Published July 4, 2014

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As Iraq spirals toward chaos and its Kurdish region talks independence, the issue of partition, or federalism, has resurfaced. This is a concept that then-Senator Joe Biden strongly advocated in 2006. Though it would be difficult to accomplish, federalism could still be a helpful element as Iraqis struggle through their current tragic mess.

The appeal of federalism could grow if Iraqi leaders in Baghdad cannot agree soon on a government of national unity, ideally one without Prime Minister Nouri al-Maliki, who has proven so divisive. Whether a “soft partition” — meaning the creation of a Sunni autonomous zone to complement the existing Kurdish one — or “hard partition” –meaning the formal redrawing of regional lines — it would seem a natural idea. Not only because of the recent violence, which has caused hundreds of thousands of Iraqis to flee their homes, but also the arbitrariness with which state borders were drawn by the European powers after World War One.

We did a study of the possible soft partition of Iraq in 2007, and found that the new Sunni autonomous zone would need the following:

  • A proportionate share of Iraq’s total oil revenue (perhaps 15 percent to 20 percent) because the Sunni regions generally lack oil resources;
  • An arrangement with Baghdad allowing Sunnistan police to patrol the region’s cities on a routine basis, but with Sunnis, Shi’ites and Kurds continuing to support a national army for the country’s overall defense;
  • A means for Sunnis to safely sell their property so those seeking to leave places like Baghdad (now roughly 10 percent to 15 percent Sunni) could settle in the new autonomous region with enough means to buy homes;
  • An economic transition fund to help create job opportunities for resettled Sunnis;
  • Clearly defined, enforced and monitored minority rights for all Iraqis choosing to stay in regions where they are not in the ethnic/sectarian majority, an inevitability since many Iraqis are in mixed marriages, and
  • Physical protection by a combination of national and local security forces for people relocating.

These ideas should be part of the public conversation today as Iraqis debate their political futures.

The Iraqi constitution even allows for these possibilities. The idea of a Sunni autonomous region, largely protected from any further predations by future Shi’ite leaders in Baghdad, may even persuade moderate Sunni leaders at the national, provincial and tribal levels to support a new government of national unity. In other words, it could help resolve the current crisis.

That said, partition cannot be seen as an alternative to cooperation by Iraqi political leaders across sectarian lines. In fact, to be stabilizing and consistent with U.S. national security goals, restructuring Iraq via one of these means must be done collaboratively, not by fiat by one group or because of developments on the battlefield.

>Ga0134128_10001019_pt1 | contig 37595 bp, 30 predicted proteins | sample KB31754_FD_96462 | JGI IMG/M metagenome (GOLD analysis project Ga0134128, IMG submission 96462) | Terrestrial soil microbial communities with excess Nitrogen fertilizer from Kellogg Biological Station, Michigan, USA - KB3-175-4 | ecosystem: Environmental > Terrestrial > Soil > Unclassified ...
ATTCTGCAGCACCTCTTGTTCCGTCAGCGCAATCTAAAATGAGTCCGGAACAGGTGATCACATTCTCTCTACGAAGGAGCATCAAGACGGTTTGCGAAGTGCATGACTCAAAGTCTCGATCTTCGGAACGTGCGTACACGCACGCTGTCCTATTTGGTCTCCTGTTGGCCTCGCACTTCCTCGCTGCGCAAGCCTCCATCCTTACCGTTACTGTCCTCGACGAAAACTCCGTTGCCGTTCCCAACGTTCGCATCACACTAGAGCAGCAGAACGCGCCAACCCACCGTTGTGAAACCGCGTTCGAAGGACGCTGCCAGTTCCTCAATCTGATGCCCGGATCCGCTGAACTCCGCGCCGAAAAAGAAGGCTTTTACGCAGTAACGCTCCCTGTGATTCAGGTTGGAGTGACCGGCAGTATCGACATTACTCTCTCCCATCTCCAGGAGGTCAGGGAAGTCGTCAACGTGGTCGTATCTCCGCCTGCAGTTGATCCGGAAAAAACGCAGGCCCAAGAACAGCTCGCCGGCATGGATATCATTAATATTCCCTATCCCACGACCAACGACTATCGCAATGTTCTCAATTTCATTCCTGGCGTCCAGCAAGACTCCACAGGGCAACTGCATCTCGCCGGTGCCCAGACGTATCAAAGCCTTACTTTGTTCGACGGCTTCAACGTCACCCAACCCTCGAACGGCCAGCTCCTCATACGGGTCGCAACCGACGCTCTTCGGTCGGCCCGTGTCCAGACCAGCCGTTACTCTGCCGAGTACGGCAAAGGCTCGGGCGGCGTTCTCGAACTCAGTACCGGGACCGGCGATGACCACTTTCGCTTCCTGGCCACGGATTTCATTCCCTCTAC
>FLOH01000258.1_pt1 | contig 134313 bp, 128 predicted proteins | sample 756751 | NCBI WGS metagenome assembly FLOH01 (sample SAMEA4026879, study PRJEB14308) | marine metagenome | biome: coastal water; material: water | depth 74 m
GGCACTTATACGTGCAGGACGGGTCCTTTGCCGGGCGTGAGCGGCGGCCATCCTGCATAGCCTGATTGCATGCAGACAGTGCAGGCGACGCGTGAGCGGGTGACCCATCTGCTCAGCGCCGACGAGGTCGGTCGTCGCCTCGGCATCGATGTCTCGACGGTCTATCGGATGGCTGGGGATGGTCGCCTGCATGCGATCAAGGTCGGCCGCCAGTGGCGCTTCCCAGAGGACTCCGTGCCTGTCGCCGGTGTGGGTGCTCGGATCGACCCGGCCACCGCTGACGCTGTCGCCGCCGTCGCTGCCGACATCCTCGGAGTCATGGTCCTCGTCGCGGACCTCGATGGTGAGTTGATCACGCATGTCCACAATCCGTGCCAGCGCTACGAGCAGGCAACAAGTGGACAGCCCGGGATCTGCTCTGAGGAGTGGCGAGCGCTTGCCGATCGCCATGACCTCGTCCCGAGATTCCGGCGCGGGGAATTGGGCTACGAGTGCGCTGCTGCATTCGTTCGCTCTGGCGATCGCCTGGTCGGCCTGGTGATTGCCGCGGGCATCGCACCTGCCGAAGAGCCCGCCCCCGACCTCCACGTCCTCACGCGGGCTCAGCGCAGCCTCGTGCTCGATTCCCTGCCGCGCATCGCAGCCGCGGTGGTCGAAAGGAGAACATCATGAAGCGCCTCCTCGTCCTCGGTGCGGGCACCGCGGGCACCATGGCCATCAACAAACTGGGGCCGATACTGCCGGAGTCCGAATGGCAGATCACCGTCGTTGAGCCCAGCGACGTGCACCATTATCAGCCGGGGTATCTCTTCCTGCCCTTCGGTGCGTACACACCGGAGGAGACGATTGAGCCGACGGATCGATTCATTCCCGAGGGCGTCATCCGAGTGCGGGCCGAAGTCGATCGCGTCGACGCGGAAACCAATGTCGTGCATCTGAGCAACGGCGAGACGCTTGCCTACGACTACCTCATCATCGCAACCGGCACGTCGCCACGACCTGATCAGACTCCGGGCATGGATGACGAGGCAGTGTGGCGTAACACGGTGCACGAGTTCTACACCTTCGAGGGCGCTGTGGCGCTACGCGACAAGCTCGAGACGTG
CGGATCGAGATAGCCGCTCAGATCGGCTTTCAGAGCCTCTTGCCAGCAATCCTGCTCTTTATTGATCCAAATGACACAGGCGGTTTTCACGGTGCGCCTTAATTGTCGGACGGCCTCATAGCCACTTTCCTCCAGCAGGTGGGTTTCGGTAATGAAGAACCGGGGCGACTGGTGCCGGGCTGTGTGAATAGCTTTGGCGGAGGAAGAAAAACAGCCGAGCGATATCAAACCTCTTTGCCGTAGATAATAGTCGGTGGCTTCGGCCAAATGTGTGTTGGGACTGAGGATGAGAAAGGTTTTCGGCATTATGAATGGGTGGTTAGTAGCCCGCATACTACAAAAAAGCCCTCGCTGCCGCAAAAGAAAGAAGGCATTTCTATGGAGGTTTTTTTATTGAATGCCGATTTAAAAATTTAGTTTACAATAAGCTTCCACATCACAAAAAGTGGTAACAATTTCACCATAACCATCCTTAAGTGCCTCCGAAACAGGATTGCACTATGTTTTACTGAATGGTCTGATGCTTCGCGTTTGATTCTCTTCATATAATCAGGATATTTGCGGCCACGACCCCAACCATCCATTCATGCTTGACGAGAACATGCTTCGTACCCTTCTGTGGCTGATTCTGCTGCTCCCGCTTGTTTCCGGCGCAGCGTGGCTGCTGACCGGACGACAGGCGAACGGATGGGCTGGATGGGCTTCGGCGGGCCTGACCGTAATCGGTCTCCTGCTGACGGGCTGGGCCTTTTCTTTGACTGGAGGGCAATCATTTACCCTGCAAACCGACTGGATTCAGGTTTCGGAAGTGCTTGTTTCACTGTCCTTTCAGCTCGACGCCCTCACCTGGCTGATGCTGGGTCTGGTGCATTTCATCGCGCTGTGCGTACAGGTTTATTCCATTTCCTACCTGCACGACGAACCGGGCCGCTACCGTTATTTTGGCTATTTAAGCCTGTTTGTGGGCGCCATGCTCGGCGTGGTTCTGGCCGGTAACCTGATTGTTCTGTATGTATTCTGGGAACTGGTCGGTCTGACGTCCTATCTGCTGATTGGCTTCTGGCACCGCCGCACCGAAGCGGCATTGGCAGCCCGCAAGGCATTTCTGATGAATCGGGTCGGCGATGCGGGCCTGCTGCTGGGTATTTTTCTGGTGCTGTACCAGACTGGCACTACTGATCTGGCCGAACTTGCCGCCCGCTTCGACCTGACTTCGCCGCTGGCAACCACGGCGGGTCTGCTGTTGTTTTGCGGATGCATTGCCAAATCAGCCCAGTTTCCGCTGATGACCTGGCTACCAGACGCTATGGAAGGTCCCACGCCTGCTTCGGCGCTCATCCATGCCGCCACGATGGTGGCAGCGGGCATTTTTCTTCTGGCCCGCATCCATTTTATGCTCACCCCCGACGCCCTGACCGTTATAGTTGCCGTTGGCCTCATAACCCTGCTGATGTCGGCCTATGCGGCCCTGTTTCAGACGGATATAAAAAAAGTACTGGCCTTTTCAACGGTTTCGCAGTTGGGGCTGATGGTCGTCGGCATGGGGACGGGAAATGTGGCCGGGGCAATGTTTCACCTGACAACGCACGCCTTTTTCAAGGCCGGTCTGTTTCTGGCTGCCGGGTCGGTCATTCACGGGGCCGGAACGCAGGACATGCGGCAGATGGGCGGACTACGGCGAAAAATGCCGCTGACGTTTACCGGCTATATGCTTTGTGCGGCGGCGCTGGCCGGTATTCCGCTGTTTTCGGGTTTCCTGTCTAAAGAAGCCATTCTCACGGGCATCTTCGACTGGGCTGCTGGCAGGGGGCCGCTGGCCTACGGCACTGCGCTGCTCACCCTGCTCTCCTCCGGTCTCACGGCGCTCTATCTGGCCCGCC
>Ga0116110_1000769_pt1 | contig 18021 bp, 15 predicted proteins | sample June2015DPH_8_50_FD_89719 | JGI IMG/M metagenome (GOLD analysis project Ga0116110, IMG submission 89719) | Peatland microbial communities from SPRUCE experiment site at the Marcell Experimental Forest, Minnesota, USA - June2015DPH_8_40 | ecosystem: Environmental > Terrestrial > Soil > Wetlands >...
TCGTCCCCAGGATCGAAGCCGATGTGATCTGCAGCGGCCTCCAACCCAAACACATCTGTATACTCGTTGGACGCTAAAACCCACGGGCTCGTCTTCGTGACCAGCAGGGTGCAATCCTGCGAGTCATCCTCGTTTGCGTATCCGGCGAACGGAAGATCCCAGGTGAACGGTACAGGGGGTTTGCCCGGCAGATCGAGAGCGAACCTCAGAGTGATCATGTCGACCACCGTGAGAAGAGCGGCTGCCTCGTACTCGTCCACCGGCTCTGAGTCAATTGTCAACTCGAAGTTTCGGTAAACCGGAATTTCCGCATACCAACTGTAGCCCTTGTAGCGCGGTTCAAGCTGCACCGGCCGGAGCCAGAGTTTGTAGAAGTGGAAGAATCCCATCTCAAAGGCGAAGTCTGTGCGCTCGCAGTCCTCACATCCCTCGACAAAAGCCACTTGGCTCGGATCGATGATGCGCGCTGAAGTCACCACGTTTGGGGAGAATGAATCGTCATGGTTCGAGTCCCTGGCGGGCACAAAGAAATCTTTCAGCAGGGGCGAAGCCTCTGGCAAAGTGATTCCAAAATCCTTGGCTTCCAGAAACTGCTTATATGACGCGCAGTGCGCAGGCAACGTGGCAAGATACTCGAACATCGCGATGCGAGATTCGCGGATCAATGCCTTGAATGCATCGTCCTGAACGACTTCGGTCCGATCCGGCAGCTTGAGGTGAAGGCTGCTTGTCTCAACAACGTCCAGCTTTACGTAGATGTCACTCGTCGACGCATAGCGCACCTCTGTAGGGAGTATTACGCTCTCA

Here’s why. The fundamental U.S. and European goal in Iraq now is neither an intact Iraq nor a partitioned one. We can live with either outcome. The important objective is the defeat of the Islamic State of Iraq and the Levant (or ISIL), the terrorist group that now controls large swaths of both Syria and Iraq with its extreme brutality, its strong allegiances to an al Qaeda-like ideology and its ambitions to do even more damage in the region and beyond.

To defeat this group, the West needs the moderate Sunni leaders of Iraq to turn against the Sunni militants and take the lead in the fight, working with the United States through whatever military means we ultimately decide to provide. That cannot happen if these Sunni leaders wind up living in a rump state of “Sunnistan,” created by battlefield realities not political accord, lacking natural resources, unfunded by the central state of Iraq and with significant numbers of their fellow Sunnis still living in diverse cities like Baghdad, where they could be vulnerable to possible Shi’ite pogroms.

To be effective, partition needs to be carefully managed and fair. A Sunni-majority region, to parallel the Kurdish autonomous zone (or a new Kurdish independent state), could perhaps begin slightly north and west of Baghdad and extend up to Mosul in the north and include towns like Fallujah and Ramadi on the way to the Syrian border in the west.

In the end, what is needed is a joint campaign plan for defeating the Islamist militants that is developed and supported by the United States and the region, but led by Iraqi Shi’ite and Sunni and Kurds. That remains the ultimate and nonnegotiable objective.